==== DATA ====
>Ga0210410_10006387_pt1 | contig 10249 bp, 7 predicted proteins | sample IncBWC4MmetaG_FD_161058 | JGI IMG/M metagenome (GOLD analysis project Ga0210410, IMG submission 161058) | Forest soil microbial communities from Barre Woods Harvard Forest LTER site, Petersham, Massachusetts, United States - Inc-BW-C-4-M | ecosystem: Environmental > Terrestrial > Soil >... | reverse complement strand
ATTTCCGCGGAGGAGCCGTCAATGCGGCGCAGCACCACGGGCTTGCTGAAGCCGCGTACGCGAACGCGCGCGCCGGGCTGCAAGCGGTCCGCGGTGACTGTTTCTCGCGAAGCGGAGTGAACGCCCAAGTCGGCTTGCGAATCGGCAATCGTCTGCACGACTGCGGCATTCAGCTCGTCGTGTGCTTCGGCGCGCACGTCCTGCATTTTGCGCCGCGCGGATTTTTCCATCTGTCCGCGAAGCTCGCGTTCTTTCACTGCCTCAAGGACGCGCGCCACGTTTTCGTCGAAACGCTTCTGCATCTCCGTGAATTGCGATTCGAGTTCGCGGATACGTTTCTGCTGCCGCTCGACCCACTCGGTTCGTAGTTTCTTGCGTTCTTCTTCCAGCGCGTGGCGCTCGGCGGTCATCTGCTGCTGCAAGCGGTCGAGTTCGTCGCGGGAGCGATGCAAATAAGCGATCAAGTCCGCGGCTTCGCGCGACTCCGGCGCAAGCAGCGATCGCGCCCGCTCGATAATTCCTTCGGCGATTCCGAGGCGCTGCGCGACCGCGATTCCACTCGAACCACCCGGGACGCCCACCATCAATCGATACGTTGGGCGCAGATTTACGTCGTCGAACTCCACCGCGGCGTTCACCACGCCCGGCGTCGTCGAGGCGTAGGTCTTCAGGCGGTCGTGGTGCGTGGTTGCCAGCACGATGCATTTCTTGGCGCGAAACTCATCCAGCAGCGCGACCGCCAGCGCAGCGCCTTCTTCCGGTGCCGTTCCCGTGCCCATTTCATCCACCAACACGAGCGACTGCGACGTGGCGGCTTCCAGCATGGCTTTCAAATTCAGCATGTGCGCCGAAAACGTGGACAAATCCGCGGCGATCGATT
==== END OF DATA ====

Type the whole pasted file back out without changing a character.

>Ga0210410_10006387_pt1 | contig 10249 bp, 7 predicted proteins | sample IncBWC4MmetaG_FD_161058 | JGI IMG/M metagenome (GOLD analysis project Ga0210410, IMG submission 161058) | Forest soil microbial communities from Barre Woods Harvard Forest LTER site, Petersham, Massachusetts, United States - Inc-BW-C-4-M | ecosystem: Environmental > Terrestrial > Soil >... | reverse complement strand
ATTTCCGCGGAGGAGCCGTCAATGCGGCGCAGCACCACGGGCTTGCTGAAGCCGCGTACGCGAACGCGCGCGCCGGGCTGCAAGCGGTCCGCGGTGACTGTTTCTCGCGAAGCGGAGTGAACGCCCAAGTCGGCTTGCGAATCGGCAATCGTCTGCACGACTGCGGCATTCAGCTCGTCGTGTGCTTCGGCGCGCACGTCCTGCATTTTGCGCCGCGCGGATTTTTCCATCTGTCCGCGAAGCTCGCGTTCTTTCACTGCCTCAAGGACGCGCGCCACGTTTTCGTCGAAACGCTTCTGCATCTCCGTGAATTGCGATTCGAGTTCGCGGATACGTTTCTGCTGCCGCTCGACCCACTCGGTTCGTAGTTTCTTGCGTTCTTCTTCCAGCGCGTGGCGCTCGGCGGTCATCTGCTGCTGCAAGCGGTCGAGTTCGTCGCGGGAGCGATGCAAATAAGCGATCAAGTCCGCGGCTTCGCGCGACTCCGGCGCAAGCAGCGATCGCGCCCGCTCGATAATTCCTTCGGCGATTCCGAGGCGCTGCGCGACCGCGATTCCACTCGAACCACCCGGGACGCCCACCATCAATCGATACGTTGGGCGCAGATTTACGTCGTCGAACTCCACCGCGGCGTTCACCACGCCCGGCGTCGTCGAGGCGTAGGTCTTCAGGCGGTCGTGGTGCGTGGTTGCCAGCACGATGCATTTCTTGGCGCGAAACTCATCCAGCAGCGCGACCGCCAGCGCAGCGCCTTCTTCCGGTGCCGTTCCCGTGCCCATTTCATCCACCAACACGAGCGACTGCGACGTGGCGGCTTCCAGCATGGCTTTCAAATTCAGCATGTGCGCCGAAAACGTGGACAAATCCGCGGCGATCGATT